Two artists, each effectively navigating the metamorphosizing artscape in Africa, meet for a tête-a-tête before the Investec Cape Town Art Fair 2020. Artist/art correspondent Zihan Kassam looks at the philosophy behind Stanislaw Trzebinski’s imaginative bronze sculptures and asks about his new life living in South Africa.
Author: Zihan Kassam
It would be a shame if the festival is discontinued before it has reached its potential, and before we can see the impact it can make. As for plein-air paintings, even the harshest of critics can succumb to that one nostalgic picture. Plein-air paintings call attention for the places they depict. They encourage a dialogue about the things that happen there. In an ideal world, the Lamu Painters Festival would work to create awareness about Lamu and to promote the preservation of a special place.
Zihan Kassam on The Lamu Art festivals in Kenya
He uses comedy to shine a light on the seedy aspects of modern Kenyan life. Those who do not pay attention to his message and those who cannot digest the satire tend to misconstrue his motives.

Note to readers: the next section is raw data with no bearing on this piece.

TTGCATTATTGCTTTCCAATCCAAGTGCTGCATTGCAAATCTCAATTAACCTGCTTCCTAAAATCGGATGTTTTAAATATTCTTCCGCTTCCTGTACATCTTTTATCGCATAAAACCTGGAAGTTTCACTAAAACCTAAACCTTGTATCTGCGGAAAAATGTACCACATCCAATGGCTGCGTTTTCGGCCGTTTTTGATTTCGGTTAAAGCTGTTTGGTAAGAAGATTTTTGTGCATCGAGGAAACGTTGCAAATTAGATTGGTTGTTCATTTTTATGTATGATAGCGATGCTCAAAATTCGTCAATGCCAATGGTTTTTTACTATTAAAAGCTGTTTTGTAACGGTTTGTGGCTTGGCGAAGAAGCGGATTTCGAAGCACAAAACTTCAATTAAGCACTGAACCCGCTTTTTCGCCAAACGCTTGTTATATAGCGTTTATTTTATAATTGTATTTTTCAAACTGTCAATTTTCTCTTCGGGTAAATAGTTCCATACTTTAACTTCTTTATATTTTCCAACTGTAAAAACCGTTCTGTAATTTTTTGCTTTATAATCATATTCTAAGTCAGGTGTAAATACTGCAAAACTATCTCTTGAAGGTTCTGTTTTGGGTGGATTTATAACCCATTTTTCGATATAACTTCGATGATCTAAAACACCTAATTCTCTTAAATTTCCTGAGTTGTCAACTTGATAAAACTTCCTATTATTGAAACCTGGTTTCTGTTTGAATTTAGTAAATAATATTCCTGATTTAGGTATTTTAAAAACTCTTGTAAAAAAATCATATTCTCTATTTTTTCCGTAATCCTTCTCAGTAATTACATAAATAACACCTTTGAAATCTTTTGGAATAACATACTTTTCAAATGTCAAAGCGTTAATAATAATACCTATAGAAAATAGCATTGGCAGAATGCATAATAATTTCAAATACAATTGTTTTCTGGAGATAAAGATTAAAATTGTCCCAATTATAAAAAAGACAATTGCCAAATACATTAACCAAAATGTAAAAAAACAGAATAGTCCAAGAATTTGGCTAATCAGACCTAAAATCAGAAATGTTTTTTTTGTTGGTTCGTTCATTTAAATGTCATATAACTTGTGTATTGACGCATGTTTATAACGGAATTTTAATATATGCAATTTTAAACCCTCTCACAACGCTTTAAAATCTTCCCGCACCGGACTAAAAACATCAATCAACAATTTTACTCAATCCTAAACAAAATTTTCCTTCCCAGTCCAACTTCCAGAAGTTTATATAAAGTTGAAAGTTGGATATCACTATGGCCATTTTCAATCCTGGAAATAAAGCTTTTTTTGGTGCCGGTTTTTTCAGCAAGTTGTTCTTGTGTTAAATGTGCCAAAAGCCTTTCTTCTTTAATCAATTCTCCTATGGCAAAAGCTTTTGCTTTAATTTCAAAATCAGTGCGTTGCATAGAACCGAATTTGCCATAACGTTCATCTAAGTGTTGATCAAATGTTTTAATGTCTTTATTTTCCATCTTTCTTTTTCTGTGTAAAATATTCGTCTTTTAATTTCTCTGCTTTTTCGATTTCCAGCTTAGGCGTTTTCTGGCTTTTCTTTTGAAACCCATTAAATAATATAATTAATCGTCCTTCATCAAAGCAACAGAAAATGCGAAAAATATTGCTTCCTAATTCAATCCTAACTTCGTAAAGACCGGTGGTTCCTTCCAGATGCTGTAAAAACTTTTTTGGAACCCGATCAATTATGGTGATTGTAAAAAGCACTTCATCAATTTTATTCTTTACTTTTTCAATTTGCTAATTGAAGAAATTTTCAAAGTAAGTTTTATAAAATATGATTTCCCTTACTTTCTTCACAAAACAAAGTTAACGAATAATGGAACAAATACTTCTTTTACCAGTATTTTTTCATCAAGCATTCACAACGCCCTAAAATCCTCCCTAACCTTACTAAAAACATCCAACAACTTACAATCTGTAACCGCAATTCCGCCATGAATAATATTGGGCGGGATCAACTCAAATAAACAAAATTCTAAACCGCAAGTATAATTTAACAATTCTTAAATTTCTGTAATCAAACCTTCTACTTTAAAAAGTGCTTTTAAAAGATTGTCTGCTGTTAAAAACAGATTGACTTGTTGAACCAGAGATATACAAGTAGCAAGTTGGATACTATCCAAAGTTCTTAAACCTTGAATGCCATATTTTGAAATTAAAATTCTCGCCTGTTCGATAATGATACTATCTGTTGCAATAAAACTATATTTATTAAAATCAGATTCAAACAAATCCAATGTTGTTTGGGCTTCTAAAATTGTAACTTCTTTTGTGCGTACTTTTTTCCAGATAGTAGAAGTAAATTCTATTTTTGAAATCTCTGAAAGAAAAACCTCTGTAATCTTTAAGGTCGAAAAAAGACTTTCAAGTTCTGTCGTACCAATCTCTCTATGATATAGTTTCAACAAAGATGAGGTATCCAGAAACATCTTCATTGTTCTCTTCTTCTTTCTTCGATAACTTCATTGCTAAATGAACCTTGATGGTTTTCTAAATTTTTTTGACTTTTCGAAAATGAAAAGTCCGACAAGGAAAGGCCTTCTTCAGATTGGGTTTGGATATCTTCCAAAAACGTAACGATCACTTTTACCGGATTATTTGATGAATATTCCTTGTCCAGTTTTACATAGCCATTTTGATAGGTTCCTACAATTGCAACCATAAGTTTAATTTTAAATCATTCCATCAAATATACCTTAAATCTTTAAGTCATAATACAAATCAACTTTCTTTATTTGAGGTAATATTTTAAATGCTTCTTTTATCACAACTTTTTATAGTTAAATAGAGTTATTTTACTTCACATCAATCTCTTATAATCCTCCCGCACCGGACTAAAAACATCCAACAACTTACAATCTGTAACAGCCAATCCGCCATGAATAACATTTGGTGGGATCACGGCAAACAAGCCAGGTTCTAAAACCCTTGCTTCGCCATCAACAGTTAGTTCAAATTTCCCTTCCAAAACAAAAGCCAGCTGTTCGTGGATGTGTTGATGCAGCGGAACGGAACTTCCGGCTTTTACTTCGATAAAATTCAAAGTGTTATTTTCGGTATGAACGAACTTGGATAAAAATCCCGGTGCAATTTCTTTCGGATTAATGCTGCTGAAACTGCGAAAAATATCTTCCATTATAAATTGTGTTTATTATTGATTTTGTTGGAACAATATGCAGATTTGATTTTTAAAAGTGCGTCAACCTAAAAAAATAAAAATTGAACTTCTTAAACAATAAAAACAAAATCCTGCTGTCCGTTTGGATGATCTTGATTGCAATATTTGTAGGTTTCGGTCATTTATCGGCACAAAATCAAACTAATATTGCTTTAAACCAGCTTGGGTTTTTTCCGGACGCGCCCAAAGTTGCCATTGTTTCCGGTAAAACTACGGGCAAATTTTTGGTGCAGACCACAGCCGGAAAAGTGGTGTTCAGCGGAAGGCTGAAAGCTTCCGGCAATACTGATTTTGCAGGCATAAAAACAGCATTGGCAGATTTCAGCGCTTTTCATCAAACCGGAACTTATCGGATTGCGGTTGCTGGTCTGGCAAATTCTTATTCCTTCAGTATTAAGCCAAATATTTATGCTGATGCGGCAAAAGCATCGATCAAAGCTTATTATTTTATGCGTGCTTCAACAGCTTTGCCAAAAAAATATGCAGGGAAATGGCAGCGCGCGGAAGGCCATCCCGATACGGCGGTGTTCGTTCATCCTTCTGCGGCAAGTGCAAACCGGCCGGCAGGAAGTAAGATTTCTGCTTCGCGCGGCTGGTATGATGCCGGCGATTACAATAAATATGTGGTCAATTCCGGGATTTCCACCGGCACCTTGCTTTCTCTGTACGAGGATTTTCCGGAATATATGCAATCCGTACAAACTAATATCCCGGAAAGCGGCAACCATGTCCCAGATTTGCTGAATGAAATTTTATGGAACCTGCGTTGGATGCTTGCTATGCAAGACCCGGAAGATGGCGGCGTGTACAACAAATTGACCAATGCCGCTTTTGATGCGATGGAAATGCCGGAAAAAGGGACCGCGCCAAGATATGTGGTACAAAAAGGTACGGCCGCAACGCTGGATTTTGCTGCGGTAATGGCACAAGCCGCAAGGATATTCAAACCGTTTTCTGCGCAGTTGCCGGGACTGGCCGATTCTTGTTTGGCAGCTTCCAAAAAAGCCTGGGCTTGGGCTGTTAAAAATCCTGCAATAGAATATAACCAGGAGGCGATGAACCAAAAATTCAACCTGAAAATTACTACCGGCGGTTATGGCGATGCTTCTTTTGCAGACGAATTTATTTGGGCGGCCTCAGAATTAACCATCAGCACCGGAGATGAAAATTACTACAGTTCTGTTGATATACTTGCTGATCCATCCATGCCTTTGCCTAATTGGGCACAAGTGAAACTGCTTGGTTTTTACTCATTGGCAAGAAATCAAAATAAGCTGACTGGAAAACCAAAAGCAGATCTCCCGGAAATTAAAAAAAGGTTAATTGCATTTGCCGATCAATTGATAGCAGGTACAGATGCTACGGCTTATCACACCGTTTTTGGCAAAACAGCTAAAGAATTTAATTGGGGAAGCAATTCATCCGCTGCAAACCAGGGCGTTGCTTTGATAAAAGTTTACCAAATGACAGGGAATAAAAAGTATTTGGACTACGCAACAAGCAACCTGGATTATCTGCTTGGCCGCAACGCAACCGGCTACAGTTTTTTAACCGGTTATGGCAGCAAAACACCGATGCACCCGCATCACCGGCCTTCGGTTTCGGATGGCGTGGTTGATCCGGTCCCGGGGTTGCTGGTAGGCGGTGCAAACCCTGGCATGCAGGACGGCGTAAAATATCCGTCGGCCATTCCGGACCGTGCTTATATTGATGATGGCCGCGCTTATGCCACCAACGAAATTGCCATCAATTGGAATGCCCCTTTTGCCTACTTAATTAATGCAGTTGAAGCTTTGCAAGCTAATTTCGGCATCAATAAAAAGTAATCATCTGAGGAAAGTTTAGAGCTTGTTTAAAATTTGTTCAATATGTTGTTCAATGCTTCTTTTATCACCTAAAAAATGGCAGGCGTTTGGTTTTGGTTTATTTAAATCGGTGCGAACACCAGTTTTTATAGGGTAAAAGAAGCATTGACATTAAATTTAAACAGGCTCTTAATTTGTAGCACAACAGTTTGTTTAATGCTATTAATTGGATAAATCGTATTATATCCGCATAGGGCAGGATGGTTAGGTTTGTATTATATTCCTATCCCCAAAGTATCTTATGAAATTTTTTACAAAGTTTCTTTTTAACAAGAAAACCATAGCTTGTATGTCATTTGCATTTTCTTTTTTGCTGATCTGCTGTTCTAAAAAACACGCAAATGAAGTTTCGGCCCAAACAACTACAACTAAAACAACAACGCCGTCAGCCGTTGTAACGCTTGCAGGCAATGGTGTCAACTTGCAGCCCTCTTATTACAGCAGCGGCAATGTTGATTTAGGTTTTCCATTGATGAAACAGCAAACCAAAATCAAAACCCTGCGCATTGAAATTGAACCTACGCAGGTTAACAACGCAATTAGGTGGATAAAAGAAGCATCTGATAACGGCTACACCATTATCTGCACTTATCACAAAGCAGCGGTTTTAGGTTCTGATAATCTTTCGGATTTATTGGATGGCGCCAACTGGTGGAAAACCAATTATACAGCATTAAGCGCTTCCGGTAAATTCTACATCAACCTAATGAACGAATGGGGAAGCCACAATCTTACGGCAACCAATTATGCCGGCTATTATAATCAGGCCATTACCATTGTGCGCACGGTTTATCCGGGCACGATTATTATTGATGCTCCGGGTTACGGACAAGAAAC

Zihan Kassam on the Kenyan artist Michael Soi
A collector, a historian, an arbitrator and an advisor, each of his roles stems from his genuine interest in the arts. The functions Thom Ogonga assumes are all indicators of the renovations and revolutions occurring on the local art scene. Add to the list the designation ‘voyeur’ as Thom Ogonga beholds a lucid vision of the abundant future of art on his side of the globe.
Zihan Kassam on Kenyan artist Thom Ogonga.
Untitled, woodcut print.
“Emerging artists (…) are asking important questions about the purpose of art and what it can achieve. Using new techniques and mediums, they are creating artwork that contributes to the socio-political discourse in the country. While the youngest artists struggle to find their voice, it is a rite of passage that certainly pays off over time.”